Oscar Watch: Could Christopher Nolan's 'Batman' Trilogy Score a Best Picture Nod?

[caption id="attachment_125144" align="alignleft" width="300" caption="Warner Bros."]Christian Bale in "The Dark Knight Rises"[/caption]

Christopher Nolan fans waiting for their beloved auteur's epic Batman trilogy to get some Academy love could finally be rewarded come Oscar time.

"The Dark Knight Rises" has a fabulous shot at scoring a Best Picture nod next February. While it's too early in the year to call the film a shoo-in, the final installment in Nolan's Caped Crusader reboot has all the prestige elements necessary (not to mention a unique history with the Academy) to snag more than just the usual list of technical nominations: critical appeal, an award-winning cast, dazzling cinematography and serious themes that elevate it far above the average superhero adventure.

As any of Nolan's army of hard-core fans can tell you, the Academy snubbed "The Dark Knight" for Best Picture (and Best Director) in 2009, causing a frenzy of outrage that ultimately led to the expansion from five to 10 possible nominees. Although "The Dark Knight" did win two Oscars: one for Best Sound Editing, and the other a posthumous Best Supporting Actor award for Heath Ledger's masterful performance as The Joker, "The Dark Night Rises" is the series' last chance at the major awards.

According to Oscar pundit Tom O'Neil, The Academy hasn't forgotten the glaring omission from 2009. "'Batman is holding a giant I.O.U. from the Oscars," the GoldDerby.com writer tells us. "Outrage was so deafening when Academy voters failed to nominate 'The Dark Knight.'"

[caption id="attachment_2684" align="alignright" width="300" caption="Warner Bros."]Christopher Nolan[/caption]

Still, it's only July, and many of the year's biggest Oscar contenders have yet to come out, including Paul Thomas Anderson's "The Master," Steven Spielberg's "Lincoln," Quentin Tarantino's "Django Unchained," Kathryn Bigelow's "Zero Dark Thirty" and Baz Luhrmann's "The Great Gatsby" – all of which have fall or holiday releases. Since those films also boast previously nominated or winning directors, they could obviously threaten "The Dark Knight Rises" chances.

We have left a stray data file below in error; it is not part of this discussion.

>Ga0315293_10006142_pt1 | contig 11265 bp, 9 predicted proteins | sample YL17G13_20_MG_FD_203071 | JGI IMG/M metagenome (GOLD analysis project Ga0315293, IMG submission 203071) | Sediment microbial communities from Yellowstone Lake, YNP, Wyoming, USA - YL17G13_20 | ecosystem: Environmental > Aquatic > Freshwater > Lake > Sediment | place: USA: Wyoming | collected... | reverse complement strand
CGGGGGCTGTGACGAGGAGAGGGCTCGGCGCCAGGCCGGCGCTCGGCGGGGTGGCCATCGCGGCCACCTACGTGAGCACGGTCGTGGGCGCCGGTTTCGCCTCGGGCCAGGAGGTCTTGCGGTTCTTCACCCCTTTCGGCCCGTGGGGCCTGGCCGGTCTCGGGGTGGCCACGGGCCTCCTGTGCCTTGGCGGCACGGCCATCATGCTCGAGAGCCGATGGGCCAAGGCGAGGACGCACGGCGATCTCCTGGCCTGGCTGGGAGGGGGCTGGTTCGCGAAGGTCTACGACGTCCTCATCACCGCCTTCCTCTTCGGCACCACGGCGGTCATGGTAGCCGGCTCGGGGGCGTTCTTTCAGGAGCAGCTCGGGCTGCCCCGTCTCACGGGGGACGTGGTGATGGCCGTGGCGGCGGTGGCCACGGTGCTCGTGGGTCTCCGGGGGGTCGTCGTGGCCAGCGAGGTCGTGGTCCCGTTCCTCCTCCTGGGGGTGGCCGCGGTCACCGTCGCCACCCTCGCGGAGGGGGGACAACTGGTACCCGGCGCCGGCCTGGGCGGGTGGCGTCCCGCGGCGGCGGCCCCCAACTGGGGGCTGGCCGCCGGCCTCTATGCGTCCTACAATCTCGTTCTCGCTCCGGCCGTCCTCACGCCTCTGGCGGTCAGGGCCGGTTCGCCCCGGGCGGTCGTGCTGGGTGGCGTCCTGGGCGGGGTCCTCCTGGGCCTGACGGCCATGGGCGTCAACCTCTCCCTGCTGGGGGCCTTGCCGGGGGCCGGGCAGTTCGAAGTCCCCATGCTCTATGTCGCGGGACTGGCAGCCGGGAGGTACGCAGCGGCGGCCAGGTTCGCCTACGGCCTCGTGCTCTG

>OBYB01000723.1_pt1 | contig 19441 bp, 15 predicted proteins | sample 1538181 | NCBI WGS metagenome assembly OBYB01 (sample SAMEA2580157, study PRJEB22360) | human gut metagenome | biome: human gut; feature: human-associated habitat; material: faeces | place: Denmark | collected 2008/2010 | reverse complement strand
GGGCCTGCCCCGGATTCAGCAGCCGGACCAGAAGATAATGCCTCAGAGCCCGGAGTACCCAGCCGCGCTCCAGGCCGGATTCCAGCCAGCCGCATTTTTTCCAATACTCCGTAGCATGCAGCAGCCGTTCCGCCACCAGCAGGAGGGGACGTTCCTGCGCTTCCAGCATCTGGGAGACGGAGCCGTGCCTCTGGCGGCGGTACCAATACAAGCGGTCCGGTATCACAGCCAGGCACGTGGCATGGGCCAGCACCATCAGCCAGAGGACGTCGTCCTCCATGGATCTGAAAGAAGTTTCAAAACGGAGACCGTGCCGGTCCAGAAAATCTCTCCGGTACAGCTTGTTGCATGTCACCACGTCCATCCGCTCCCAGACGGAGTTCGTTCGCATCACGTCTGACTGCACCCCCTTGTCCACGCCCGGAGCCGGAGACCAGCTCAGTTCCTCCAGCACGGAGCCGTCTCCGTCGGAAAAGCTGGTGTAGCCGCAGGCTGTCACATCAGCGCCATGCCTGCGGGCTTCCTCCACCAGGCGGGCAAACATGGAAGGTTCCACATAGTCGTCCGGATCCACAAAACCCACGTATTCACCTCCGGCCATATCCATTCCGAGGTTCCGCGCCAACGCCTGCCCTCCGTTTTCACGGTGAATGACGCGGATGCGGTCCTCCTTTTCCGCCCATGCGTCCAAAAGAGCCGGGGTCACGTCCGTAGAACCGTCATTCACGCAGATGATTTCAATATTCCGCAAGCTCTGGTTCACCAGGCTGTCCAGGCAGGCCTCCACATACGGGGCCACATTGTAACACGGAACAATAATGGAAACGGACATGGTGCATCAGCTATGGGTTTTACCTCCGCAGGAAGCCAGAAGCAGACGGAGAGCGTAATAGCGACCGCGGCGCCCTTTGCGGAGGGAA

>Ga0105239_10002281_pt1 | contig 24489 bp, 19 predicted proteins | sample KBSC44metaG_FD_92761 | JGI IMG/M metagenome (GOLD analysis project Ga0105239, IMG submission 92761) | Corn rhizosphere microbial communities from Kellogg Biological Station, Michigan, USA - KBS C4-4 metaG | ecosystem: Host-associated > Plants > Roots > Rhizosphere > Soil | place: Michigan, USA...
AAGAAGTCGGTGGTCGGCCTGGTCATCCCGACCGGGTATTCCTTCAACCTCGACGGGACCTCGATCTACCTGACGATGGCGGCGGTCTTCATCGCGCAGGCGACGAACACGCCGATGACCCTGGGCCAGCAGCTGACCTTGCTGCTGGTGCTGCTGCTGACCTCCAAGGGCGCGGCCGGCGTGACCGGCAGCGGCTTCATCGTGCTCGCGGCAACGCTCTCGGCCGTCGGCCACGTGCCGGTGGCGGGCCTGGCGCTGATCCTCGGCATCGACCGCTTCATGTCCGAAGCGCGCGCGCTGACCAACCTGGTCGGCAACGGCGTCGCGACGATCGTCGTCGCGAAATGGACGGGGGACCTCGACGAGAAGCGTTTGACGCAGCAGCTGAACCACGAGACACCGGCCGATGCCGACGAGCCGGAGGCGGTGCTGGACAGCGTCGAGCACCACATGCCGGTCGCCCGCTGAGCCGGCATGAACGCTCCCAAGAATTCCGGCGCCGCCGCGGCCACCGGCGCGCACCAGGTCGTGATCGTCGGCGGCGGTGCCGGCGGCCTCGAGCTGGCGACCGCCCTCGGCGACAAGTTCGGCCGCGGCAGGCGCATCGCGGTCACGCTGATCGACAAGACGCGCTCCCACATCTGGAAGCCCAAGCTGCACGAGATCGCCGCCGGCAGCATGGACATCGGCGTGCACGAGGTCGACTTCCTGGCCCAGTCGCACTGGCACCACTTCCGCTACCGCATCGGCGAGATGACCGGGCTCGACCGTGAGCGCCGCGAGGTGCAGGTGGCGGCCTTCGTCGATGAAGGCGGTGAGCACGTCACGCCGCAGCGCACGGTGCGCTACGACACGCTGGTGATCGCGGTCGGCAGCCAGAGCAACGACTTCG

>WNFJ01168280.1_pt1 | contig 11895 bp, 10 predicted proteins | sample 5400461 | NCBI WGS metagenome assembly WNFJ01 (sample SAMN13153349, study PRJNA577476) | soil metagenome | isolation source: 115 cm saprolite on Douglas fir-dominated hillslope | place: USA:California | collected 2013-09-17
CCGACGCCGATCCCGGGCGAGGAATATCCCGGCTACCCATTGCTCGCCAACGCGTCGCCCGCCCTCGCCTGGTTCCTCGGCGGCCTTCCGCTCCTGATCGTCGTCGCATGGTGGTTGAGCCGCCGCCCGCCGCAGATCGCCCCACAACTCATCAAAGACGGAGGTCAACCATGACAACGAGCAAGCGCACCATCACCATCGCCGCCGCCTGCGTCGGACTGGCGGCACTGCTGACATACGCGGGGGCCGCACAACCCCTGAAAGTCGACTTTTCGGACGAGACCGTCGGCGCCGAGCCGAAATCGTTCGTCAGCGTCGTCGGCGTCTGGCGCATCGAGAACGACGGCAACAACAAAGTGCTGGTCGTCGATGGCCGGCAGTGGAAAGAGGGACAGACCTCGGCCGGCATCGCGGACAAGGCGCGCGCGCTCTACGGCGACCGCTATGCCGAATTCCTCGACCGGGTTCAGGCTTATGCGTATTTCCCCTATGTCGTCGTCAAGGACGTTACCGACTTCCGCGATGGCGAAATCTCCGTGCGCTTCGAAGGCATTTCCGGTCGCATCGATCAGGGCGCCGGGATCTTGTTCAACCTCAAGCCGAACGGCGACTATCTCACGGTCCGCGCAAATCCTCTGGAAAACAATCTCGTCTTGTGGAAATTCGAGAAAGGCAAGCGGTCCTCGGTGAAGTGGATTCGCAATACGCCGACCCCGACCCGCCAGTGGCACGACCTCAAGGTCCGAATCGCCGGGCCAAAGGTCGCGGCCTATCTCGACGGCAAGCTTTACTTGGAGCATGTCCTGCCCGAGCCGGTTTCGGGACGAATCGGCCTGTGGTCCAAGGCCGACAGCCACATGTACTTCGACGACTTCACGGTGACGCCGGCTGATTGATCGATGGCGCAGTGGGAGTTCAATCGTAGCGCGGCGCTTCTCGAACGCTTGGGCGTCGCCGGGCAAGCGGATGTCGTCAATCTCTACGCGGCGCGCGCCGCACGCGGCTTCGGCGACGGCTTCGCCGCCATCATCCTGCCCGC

"If it's a competitive year,' Dark Knight' may find itself on the outside looking in, much like 'Harry Potter and the Deathly Hallows - Part 2' did," says HitFix editor Gregory Ellwood. "Whether the membership believe the scope of Nolan's trilogy deserves a nod remains to be seen."

But there's plenty of reasons for the "Batman" crusaders to have hope – especially in categories like screenwriting, score and even directing – which would be a welcome first for Nolan, whom many thought was snubbed (again!) when 2010's "Inception" wasn't nominated for directing. On the bright side for Nolan, several movie critics have proclaimed "The Dark Knight Rises" even better than "The Dark Knight."

That's high praise, considering "The Dark Knight" is the best-reviewed movie of Nolan's critically acclaimed career. The Miami Herald movie critic Rene Rodriguez says there's no question that Nolan delivered the perfect coda to an excellent trilogy of films.

"I think you go into this movie expecting nothing less than greatness. We know it's the last one, and we've seen what the other movie did, and you go into it thinking 'You better show me something good,'" he tells NextMovie. "And I think what he gives you even exceeds those expectations. Everything in this movie works so well together."

[caption id="attachment_70339" align="alignright" width="300" caption="Warner Bros."][/caption]

In particular, Rodriguez points out Anne Hathaway's performance as Selina Kyle/Catwoman and Joseph Gordon-Levitt's nuanced portrayal of rookie Gotham City cop John Blake. "Anne Hathaway is amazing. Who would ever have thought that character could ever be that fantastic? Joseph Gordon-Levitt was so good too. The acting in this film is just so strong."

With the overwhelming buzz for "The Dark Knight Rises" widely considered completely deserved, O'Neil thinks it would be easy for the Academy to right its past wrong with a nomination, but when it comes to the Oscars, you never really know until announcement day.

"It's clear that 'Rises' is worthy of being added to the Best Picture rundown. The question is: If it doesn’t get it, will the Academy need to call on Batman to save it from the throngs of angry fans storming its headquarters in Beverly Hills?"

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